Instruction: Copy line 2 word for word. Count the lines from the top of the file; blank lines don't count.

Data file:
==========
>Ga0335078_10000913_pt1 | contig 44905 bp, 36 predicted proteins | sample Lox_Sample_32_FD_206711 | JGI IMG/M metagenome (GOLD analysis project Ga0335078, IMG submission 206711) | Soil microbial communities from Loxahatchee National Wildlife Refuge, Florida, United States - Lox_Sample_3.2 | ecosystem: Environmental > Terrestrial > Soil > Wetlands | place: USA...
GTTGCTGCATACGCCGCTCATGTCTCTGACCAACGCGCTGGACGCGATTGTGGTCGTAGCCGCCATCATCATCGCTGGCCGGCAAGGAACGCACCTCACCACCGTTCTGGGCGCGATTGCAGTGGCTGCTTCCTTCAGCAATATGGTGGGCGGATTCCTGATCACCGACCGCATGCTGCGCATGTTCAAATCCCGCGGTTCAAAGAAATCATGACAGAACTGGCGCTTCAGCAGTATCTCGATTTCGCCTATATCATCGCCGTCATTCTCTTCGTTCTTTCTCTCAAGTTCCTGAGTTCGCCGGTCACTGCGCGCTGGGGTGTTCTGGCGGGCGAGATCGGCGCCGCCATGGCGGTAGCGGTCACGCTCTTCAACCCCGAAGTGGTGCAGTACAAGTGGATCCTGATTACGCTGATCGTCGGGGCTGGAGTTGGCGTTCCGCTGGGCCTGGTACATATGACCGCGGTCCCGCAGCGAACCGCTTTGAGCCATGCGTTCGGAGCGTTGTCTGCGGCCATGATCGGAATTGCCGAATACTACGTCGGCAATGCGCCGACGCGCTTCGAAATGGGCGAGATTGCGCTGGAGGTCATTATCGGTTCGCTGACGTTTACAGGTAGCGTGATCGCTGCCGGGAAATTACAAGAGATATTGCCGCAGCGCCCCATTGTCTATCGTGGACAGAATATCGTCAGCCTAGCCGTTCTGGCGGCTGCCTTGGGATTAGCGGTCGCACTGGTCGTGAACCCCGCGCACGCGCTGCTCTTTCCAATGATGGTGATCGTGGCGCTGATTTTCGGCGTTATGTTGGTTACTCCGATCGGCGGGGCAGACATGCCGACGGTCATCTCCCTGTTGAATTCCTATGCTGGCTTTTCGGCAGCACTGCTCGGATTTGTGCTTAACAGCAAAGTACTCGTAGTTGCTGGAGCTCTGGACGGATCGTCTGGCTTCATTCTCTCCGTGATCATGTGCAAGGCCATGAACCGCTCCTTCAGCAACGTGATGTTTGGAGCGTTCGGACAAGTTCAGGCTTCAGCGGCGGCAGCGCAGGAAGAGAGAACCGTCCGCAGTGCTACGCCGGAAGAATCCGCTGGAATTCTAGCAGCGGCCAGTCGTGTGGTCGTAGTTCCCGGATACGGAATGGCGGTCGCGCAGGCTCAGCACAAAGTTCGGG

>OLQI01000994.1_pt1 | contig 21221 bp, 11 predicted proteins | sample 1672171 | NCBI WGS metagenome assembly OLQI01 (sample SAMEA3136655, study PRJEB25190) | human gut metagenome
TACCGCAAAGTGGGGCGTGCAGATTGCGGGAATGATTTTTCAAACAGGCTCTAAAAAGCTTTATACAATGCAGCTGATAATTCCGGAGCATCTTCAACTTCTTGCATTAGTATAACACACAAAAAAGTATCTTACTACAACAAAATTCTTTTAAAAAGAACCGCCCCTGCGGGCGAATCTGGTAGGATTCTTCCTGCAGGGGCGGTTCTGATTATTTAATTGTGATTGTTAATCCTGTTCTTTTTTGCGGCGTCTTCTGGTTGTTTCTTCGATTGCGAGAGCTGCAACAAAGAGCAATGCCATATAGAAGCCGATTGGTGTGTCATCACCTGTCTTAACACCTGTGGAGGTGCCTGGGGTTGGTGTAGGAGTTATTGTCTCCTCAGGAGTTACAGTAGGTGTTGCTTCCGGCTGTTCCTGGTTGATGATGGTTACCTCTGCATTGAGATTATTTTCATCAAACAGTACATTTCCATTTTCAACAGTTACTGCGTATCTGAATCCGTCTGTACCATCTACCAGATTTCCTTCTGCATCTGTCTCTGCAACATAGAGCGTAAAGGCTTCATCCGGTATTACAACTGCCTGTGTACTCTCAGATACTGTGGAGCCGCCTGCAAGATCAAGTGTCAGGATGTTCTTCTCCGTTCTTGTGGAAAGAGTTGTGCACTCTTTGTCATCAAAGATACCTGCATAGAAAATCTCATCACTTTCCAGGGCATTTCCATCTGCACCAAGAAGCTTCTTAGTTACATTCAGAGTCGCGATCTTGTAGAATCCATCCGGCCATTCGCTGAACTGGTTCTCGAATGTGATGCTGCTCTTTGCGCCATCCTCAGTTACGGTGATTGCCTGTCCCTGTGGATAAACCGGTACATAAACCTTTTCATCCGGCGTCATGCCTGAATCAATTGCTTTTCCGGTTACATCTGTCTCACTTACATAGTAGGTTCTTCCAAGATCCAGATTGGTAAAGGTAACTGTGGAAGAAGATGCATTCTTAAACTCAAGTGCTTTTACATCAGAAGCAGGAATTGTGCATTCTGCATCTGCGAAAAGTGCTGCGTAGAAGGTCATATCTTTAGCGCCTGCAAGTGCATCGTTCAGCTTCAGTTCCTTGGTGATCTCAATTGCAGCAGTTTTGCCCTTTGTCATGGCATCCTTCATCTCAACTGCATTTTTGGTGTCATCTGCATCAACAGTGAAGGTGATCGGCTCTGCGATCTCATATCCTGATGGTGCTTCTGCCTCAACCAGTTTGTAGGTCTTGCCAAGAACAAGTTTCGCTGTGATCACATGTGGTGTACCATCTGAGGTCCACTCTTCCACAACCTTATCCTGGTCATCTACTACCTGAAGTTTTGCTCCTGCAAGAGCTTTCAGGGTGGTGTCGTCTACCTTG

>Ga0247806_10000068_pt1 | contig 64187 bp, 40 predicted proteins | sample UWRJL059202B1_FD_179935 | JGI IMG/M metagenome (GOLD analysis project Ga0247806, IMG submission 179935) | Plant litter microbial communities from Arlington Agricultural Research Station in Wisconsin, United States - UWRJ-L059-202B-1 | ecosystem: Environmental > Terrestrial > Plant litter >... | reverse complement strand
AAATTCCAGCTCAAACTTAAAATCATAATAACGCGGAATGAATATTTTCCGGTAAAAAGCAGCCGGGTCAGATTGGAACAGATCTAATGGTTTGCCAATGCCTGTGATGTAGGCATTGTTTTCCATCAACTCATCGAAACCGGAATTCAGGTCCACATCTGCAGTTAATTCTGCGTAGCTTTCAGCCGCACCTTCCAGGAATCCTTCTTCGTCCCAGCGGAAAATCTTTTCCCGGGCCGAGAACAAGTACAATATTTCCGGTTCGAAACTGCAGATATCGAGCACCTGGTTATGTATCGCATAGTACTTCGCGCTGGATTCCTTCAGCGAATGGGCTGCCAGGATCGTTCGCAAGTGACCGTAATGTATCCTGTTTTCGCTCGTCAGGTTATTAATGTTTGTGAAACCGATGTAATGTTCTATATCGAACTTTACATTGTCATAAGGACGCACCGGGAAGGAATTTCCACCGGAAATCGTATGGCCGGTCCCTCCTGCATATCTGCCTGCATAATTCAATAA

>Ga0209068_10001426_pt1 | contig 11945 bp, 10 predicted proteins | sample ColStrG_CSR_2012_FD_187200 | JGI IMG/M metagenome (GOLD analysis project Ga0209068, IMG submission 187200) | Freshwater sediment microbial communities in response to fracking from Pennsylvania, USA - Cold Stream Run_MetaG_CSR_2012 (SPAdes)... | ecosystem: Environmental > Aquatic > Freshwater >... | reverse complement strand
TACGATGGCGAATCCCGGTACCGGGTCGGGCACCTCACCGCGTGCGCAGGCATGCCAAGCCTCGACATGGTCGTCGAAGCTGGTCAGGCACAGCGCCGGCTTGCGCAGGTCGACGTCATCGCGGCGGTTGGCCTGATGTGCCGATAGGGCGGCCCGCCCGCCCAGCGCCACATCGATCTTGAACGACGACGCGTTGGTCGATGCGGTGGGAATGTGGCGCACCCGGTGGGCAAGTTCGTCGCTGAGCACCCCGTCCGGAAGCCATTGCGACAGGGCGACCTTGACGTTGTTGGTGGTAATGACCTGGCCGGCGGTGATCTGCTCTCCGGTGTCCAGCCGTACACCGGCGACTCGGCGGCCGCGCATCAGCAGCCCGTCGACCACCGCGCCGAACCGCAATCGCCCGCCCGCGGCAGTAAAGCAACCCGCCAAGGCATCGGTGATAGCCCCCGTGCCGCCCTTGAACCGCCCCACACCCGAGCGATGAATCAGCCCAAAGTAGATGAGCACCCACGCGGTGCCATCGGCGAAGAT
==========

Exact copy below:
GTTGCTGCATACGCCGCTCATGTCTCTGACCAACGCGCTGGACGCGATTGTGGTCGTAGCCGCCATCATCATCGCTGGCCGGCAAGGAACGCACCTCACCACCGTTCTGGGCGCGATTGCAGTGGCTGCTTCCTTCAGCAATATGGTGGGCGGATTCCTGATCACCGACCGCATGCTGCGCATGTTCAAATCCCGCGGTTCAAAGAAATCATGACAGAACTGGCGCTTCAGCAGTATCTCGATTTCGCCTATATCATCGCCGTCATTCTCTTCGTTCTTTCTCTCAAGTTCCTGAGTTCGCCGGTCACTGCGCGCTGGGGTGTTCTGGCGGGCGAGATCGGCGCCGCCATGGCGGTAGCGGTCACGCTCTTCAACCCCGAAGTGGTGCAGTACAAGTGGATCCTGATTACGCTGATCGTCGGGGCTGGAGTTGGCGTTCCGCTGGGCCTGGTACATATGACCGCGGTCCCGCAGCGAACCGCTTTGAGCCATGCGTTCGGAGCGTTGTCTGCGGCCATGATCGGAATTGCCGAATACTACGTCGGCAATGCGCCGACGCGCTTCGAAATGGGCGAGATTGCGCTGGAGGTCATTATCGGTTCGCTGACGTTTACAGGTAGCGTGATCGCTGCCGGGAAATTACAAGAGATATTGCCGCAGCGCCCCATTGTCTATCGTGGACAGAATATCGTCAGCCTAGCCGTTCTGGCGGCTGCCTTGGGATTAGCGGTCGCACTGGTCGTGAACCCCGCGCACGCGCTGCTCTTTCCAATGATGGTGATCGTGGCGCTGATTTTCGGCGTTATGTTGGTTACTCCGATCGGCGGGGCAGACATGCCGACGGTCATCTCCCTGTTGAATTCCTATGCTGGCTTTTCGGCAGCACTGCTCGGATTTGTGCTTAACAGCAAAGTACTCGTAGTTGCTGGAGCTCTGGACGGATCGTCTGGCTTCATTCTCTCCGTGATCATGTGCAAGGCCATGAACCGCTCCTTCAGCAACGTGATGTTTGGAGCGTTCGGACAAGTTCAGGCTTCAGCGGCGGCAGCGCAGGAAGAGAGAACCGTCCGCAGTGCTACGCCGGAAGAATCCGCTGGAATTCTAGCAGCGGCCAGTCGTGTGGTCGTAGTTCCCGGATACGGAATGGCGGTCGCGCAGGCTCAGCACAAAGTTCGGG